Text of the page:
Life Cycle of a Private Foundation - Termination of Foundation Under State Law
Most tax-exempt organizations that end their operations, either through shutting down, transferring their assets or merging with another tax-exempt organization, must inform the IRS about the details of the action.
Termination of Foundation Under State Law
For the short tax year in which your foundation is fully liquidated, dissolved, or terminated, you must file a final Form 990-PF, Return of Private Foundation. You should check the Final Return box in the header area on page 1 of the return, answer yes to the question whether the foundation had a liquidation, termination, or dissolution; and provide the information set forth in General Instruction T of the Form 990-PF instructions. This information includes the following:
- A statement attached to the return explaining the termination,
- A certified copy of any liquidation plan, resolution, etc., and all amendments or supplements that were not previously filed,
- A list of the names and addresses of all recipients of assets, and
- An explanation of the nature and fair market value of assets distributed to each recipient.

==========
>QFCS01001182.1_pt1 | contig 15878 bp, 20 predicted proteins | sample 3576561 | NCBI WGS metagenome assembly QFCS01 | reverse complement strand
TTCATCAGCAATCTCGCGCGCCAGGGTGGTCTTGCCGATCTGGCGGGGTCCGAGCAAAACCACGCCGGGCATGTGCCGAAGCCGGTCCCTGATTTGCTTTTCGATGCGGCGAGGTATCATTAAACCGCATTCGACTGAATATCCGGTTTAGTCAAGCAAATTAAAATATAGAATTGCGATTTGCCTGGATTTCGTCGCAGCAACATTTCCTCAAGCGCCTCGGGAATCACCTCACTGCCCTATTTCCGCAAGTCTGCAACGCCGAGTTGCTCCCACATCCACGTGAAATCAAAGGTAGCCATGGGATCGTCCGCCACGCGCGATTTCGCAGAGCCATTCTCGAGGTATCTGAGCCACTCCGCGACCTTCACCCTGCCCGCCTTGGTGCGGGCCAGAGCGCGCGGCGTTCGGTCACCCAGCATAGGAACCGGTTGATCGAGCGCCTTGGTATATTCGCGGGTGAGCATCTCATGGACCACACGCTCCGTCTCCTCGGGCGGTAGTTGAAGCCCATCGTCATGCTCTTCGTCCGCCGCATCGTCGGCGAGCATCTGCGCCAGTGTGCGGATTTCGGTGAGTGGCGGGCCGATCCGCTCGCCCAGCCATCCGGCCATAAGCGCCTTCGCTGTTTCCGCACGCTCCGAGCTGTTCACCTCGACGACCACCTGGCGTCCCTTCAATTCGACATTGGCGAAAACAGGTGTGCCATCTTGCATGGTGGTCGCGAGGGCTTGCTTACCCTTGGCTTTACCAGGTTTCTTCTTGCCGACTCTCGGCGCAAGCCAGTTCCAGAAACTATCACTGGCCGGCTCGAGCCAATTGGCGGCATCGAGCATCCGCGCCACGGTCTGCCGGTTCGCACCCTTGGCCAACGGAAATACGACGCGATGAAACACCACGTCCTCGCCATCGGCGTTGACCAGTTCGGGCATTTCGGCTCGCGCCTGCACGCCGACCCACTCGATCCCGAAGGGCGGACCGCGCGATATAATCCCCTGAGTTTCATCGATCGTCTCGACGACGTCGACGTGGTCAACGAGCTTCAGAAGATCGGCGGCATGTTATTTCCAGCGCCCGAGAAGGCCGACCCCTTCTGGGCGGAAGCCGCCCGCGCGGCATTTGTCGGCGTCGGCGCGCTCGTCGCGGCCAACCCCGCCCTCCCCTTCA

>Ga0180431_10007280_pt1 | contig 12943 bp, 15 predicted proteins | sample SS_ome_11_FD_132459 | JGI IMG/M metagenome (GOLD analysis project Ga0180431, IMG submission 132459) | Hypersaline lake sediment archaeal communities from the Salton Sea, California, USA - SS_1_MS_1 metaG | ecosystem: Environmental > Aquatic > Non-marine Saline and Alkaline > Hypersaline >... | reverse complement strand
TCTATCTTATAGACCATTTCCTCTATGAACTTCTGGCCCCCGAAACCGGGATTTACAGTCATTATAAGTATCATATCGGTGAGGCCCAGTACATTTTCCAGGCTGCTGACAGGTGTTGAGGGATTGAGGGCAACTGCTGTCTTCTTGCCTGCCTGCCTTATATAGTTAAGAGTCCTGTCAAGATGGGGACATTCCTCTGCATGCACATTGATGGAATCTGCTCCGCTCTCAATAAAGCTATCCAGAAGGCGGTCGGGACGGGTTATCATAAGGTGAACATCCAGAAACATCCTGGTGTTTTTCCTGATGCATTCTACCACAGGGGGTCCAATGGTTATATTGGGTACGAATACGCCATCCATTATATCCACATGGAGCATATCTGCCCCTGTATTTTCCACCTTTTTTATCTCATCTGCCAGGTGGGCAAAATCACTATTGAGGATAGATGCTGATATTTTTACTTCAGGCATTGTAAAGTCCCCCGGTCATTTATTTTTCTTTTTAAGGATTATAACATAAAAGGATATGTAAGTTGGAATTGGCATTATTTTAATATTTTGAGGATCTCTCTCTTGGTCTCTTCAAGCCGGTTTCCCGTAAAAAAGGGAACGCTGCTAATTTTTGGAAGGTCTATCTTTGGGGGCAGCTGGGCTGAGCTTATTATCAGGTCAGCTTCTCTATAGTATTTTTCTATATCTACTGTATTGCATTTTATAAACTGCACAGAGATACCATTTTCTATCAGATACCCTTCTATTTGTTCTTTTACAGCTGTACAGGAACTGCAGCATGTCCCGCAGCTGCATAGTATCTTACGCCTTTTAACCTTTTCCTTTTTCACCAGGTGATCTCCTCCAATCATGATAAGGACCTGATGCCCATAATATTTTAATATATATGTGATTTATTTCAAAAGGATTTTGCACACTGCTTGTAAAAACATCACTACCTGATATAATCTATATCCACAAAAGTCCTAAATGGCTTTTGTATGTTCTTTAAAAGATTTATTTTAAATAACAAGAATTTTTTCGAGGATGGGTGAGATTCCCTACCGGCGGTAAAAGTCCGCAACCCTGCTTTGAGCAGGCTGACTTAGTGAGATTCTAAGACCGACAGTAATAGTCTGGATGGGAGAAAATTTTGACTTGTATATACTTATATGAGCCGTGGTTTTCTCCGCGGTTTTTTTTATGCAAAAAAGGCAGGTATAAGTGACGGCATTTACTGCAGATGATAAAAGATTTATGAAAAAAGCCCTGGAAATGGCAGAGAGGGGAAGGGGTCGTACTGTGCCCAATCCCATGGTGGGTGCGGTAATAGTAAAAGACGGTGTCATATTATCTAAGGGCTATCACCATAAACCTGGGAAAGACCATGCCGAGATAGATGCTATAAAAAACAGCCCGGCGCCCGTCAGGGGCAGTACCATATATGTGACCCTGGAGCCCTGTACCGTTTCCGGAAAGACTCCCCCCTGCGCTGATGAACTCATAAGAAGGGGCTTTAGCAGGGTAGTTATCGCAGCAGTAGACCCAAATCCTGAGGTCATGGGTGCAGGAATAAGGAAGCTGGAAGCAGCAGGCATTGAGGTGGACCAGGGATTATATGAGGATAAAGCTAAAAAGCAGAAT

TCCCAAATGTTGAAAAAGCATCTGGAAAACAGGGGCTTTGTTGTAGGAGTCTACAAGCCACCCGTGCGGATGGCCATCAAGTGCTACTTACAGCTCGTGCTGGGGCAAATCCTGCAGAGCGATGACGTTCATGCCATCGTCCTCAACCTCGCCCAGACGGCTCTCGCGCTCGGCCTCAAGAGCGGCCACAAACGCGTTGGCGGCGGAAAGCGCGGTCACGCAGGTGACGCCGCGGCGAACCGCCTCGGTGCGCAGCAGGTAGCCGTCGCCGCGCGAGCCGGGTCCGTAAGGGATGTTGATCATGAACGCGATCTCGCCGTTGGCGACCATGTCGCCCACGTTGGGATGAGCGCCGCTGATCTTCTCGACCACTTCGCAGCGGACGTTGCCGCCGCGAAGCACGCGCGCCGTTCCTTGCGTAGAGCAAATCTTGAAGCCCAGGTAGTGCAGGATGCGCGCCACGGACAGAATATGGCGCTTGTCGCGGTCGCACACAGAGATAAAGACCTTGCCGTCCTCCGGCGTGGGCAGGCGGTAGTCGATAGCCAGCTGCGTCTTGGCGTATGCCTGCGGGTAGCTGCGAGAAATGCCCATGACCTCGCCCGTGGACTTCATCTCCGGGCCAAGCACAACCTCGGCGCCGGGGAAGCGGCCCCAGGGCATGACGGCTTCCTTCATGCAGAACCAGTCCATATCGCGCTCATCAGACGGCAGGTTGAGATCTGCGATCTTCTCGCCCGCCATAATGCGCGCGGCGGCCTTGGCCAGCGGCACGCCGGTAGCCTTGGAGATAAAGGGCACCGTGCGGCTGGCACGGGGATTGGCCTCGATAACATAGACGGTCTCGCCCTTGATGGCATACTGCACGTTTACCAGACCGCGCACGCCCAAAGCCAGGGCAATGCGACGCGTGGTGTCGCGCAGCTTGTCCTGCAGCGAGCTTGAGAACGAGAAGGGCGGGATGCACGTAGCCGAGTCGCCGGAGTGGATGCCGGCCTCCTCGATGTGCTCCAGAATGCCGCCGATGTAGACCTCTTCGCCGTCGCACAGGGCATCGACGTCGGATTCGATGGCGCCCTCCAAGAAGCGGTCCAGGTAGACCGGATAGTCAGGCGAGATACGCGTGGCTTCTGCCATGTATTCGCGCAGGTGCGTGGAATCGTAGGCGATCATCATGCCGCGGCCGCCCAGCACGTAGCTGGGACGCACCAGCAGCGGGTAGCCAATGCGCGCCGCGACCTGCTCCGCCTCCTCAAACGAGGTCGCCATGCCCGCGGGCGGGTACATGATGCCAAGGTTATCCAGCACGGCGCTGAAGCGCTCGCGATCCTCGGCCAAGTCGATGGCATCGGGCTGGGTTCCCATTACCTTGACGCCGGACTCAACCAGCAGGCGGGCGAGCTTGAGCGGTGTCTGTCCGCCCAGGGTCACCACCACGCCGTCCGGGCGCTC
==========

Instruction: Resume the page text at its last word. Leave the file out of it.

You also must consider the special rules that apply to termination of private foundation status.
When the Return Is Due: The foundation's final return is due by the 15th day of the 5th month after the end of the period for which a return is due. For example, a foundation that has a calendar year tax period and terminates at the end of the calendar year must file the final return by May 15th of the year after the year in which the termination occurs. If the same foundation terminates on August 31, it must file the return on or before the 15th day of the fifth month (i.e., 4 months and 15 days) from the date on which the termination occurs.
- Publication 4779, Facts About Terminating or Merging Your Exempt Organization
- Form 990-PF, Return of Private Foundation